If you tear it down, will they still come?
Arts DEVOté admits that he doesn’t pay much attention to news of local politics, and he actually closes his eyes and falls to the ground and into a deep coma when the news involves finances. But he recently received an e-mail from Friends of the Arts’ Debra Lucero addressing recent Chico Finance Committee discussions about cutting arts funding by 30 percent, and dammit, when belts begin to tighten around the frail necks of Chico’s (barely) publicly funded artists and nonprofit arts-making organizations, well … then … A.D. is going type a few paragraphs … yeah! Take that, fund cutters!
In all seriousness, if you are a Chicoan who is dancing, painting, acting or rocking, or if you are a Chicoan who likes when others do these things in your city, and you don’t think the city should cut back on its funding to the art makers, you should head over to the Chico City Council meeting Tues., Dec. 18, at 7:30 p.m. and let the City Council know you care.
“The library folks did that and it did have huge impact,” said Councilman Scott Gruendl, who also sits on the Finance Committee. Gruendl said the city manager’s recommendation for cuts includes all community organizations, not just the arts, and that he had received stacks of influential letters and postcards from county library supporters seeking to keep the Chico branch’s funding intact.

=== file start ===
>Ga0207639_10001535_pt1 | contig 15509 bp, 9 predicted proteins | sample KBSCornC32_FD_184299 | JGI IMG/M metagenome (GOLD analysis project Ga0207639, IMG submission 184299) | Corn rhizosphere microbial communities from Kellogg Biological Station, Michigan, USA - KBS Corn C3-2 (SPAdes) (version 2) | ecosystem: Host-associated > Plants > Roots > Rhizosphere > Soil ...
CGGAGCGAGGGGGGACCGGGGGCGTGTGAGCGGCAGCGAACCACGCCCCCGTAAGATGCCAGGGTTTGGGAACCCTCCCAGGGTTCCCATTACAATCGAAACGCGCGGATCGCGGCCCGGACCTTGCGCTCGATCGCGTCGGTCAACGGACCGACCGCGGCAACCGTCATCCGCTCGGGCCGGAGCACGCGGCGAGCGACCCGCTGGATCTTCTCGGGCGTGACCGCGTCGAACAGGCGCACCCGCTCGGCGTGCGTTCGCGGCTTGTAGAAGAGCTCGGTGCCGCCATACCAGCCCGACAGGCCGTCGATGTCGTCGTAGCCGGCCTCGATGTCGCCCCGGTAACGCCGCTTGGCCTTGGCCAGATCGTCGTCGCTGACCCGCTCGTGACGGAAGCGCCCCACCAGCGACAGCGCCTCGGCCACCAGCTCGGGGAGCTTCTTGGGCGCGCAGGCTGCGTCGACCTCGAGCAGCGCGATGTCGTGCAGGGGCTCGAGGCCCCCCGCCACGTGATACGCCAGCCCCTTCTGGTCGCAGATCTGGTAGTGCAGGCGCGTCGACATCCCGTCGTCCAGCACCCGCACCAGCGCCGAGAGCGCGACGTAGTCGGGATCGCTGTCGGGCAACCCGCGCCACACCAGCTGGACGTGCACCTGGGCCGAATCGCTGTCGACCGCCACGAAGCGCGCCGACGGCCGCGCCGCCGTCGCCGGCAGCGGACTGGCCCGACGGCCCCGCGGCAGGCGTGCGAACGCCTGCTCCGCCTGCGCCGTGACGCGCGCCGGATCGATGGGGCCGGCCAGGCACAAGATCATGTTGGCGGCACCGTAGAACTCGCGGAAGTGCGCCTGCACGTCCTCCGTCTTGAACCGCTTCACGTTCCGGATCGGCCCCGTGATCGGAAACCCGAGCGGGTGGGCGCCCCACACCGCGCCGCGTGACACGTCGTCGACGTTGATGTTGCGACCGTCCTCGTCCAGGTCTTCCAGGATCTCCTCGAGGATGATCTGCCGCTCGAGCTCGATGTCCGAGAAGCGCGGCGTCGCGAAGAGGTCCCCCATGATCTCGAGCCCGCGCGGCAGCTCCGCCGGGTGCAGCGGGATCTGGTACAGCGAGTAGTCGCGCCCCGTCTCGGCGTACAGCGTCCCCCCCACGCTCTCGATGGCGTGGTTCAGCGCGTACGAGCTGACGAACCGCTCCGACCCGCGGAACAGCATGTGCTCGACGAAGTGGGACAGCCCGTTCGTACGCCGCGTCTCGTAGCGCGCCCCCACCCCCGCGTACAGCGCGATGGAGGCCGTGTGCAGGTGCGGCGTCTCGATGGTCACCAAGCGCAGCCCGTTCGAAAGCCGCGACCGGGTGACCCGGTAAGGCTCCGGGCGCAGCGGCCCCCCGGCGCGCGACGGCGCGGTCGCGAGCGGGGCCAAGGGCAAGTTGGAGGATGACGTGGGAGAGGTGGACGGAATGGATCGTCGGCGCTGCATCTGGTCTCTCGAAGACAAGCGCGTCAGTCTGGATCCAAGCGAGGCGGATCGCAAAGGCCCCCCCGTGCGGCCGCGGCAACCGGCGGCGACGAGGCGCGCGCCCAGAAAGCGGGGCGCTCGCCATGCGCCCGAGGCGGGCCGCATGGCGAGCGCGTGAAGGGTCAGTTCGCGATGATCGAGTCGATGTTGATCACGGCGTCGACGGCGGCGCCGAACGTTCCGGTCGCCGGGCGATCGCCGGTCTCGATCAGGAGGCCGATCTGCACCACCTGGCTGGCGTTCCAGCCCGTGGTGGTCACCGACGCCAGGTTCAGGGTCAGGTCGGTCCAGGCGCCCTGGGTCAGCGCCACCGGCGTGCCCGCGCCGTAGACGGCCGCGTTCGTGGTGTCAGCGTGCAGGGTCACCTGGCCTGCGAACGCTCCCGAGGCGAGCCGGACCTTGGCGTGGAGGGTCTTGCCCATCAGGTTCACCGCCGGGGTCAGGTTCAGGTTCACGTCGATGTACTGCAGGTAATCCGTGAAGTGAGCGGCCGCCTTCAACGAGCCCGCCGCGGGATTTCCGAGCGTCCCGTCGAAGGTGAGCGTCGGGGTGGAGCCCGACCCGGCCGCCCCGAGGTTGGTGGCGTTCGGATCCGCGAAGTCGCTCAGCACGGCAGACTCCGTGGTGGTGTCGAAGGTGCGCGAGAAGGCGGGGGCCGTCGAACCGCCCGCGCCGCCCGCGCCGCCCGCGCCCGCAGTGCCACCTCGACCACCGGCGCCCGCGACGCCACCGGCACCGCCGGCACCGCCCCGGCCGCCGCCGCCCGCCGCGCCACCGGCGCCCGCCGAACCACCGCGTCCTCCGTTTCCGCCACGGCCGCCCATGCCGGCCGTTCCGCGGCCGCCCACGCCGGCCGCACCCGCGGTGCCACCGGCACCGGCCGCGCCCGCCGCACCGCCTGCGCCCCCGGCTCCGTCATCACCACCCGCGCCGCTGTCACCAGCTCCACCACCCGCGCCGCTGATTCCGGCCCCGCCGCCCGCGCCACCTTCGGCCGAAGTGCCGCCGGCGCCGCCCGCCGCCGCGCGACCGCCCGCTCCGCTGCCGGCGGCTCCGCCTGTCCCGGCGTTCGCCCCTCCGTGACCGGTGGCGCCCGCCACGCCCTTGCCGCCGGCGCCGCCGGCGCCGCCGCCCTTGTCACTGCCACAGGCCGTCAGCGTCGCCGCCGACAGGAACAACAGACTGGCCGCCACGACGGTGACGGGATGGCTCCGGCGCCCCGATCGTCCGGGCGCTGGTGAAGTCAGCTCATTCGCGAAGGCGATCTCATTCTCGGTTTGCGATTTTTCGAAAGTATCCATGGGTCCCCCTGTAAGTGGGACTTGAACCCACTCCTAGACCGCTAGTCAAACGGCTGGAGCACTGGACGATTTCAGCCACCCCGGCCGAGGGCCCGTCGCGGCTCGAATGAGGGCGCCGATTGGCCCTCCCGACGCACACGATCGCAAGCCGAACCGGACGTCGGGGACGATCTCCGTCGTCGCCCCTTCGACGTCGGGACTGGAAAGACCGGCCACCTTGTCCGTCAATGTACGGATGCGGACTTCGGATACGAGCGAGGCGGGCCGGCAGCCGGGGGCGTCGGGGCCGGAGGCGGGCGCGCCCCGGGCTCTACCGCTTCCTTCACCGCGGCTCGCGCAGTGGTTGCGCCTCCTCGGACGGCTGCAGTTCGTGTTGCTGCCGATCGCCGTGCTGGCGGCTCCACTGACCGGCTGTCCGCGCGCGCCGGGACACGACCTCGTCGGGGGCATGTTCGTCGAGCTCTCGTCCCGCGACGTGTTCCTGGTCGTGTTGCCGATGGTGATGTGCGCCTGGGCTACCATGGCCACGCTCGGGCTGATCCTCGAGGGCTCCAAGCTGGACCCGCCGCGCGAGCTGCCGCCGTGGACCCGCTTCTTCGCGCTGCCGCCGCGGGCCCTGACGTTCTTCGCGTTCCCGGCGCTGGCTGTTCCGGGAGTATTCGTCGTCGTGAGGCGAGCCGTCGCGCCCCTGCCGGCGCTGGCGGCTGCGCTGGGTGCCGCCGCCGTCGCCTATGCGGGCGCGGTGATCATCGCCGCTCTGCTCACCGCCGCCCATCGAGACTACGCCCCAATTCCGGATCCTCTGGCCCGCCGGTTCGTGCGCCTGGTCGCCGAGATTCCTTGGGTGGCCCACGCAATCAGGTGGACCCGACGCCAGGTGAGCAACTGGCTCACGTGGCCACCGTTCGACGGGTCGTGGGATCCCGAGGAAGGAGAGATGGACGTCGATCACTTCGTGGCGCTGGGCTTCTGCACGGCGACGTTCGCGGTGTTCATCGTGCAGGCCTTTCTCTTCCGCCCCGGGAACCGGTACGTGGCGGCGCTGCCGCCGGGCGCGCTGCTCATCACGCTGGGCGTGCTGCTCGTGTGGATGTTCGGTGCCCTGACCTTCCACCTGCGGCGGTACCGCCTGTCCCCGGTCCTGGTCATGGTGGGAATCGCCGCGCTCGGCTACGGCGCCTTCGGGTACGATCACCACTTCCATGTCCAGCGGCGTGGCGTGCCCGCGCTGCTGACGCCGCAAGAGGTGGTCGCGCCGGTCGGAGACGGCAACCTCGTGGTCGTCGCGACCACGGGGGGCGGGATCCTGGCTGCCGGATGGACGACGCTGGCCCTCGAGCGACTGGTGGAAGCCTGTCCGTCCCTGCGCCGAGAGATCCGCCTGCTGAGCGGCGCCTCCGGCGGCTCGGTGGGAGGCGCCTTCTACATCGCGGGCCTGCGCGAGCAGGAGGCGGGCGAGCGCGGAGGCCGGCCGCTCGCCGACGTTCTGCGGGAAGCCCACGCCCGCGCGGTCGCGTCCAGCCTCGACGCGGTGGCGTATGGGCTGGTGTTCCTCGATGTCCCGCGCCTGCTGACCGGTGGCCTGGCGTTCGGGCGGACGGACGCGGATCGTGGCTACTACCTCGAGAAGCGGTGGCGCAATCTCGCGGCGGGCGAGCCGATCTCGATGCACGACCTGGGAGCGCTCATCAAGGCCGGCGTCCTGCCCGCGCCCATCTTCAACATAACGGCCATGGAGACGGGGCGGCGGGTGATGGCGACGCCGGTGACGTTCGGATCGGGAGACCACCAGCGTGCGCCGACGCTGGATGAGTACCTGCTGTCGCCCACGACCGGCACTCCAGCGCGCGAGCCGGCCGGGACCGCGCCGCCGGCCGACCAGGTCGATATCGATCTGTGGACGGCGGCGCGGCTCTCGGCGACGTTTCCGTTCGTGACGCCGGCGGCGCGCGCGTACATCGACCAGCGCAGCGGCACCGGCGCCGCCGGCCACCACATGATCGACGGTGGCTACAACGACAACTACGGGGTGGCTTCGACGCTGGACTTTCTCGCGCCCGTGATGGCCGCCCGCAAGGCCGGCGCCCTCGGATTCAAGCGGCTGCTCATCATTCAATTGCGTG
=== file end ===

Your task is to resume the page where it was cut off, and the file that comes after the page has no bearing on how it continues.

Given the need to balance the budget, Gruendl said, “everybody does need to feel some pain,” but he doubts the arts cuts will be as high as the projected 30 percent.
As of the 2007-08 budget, the council had agreed to a capped allotment for the arts of roughly $140,000 to provide some stability and protection, and such a quick change in direction is jarring, especially in light of recent efforts, and success, of investing in cultural tourism, namely with the fall Artoberfest celebration.
“The track record has been continued growth in the arts,” said Arts Commissioner Paul Friedlander, adding: “The arts organizations are so efficient—it seems to be penny wise and pound foolish. Funding for the arts is extraordinarily inexpensive for what it gives back.”
Gruendl agreed, pointing to the fact that an argument could be made—and continues being made very succinctly and passionately by Lucero—that the arts of our community attract tourists who put money into the Transit Occupancy Tax coffers that in turn fund the arts. “Aren’t they generating their own reserve?” asked Gruendl.
A.D. says, yes they are. Now, go remind them.
Bi-weekly devotions (Help Wanted edition):
• Chico Cabaret Board of Directors: The happy crew at the Chico Cabaret has two open positions on its board. Interested applicants are asked to send an e-mail “that conveys your attributes that would best serve the Cabaret and [its] audiences” to email@example.com.
• Chico Arts Commission: With Kathy Barrett moving over to the Planning Commission, a seat on the Arts Commission has opened up. Since it will be a mid-term replacement, the commitment is for only one year. If you’re interested and are a voting Chico citizen, pick up an application at the City Clerk’s office (411 Main St.) or visit www.ci.chico.ca.us. Deadline is Dec. 19. Info: (530) 896-7250.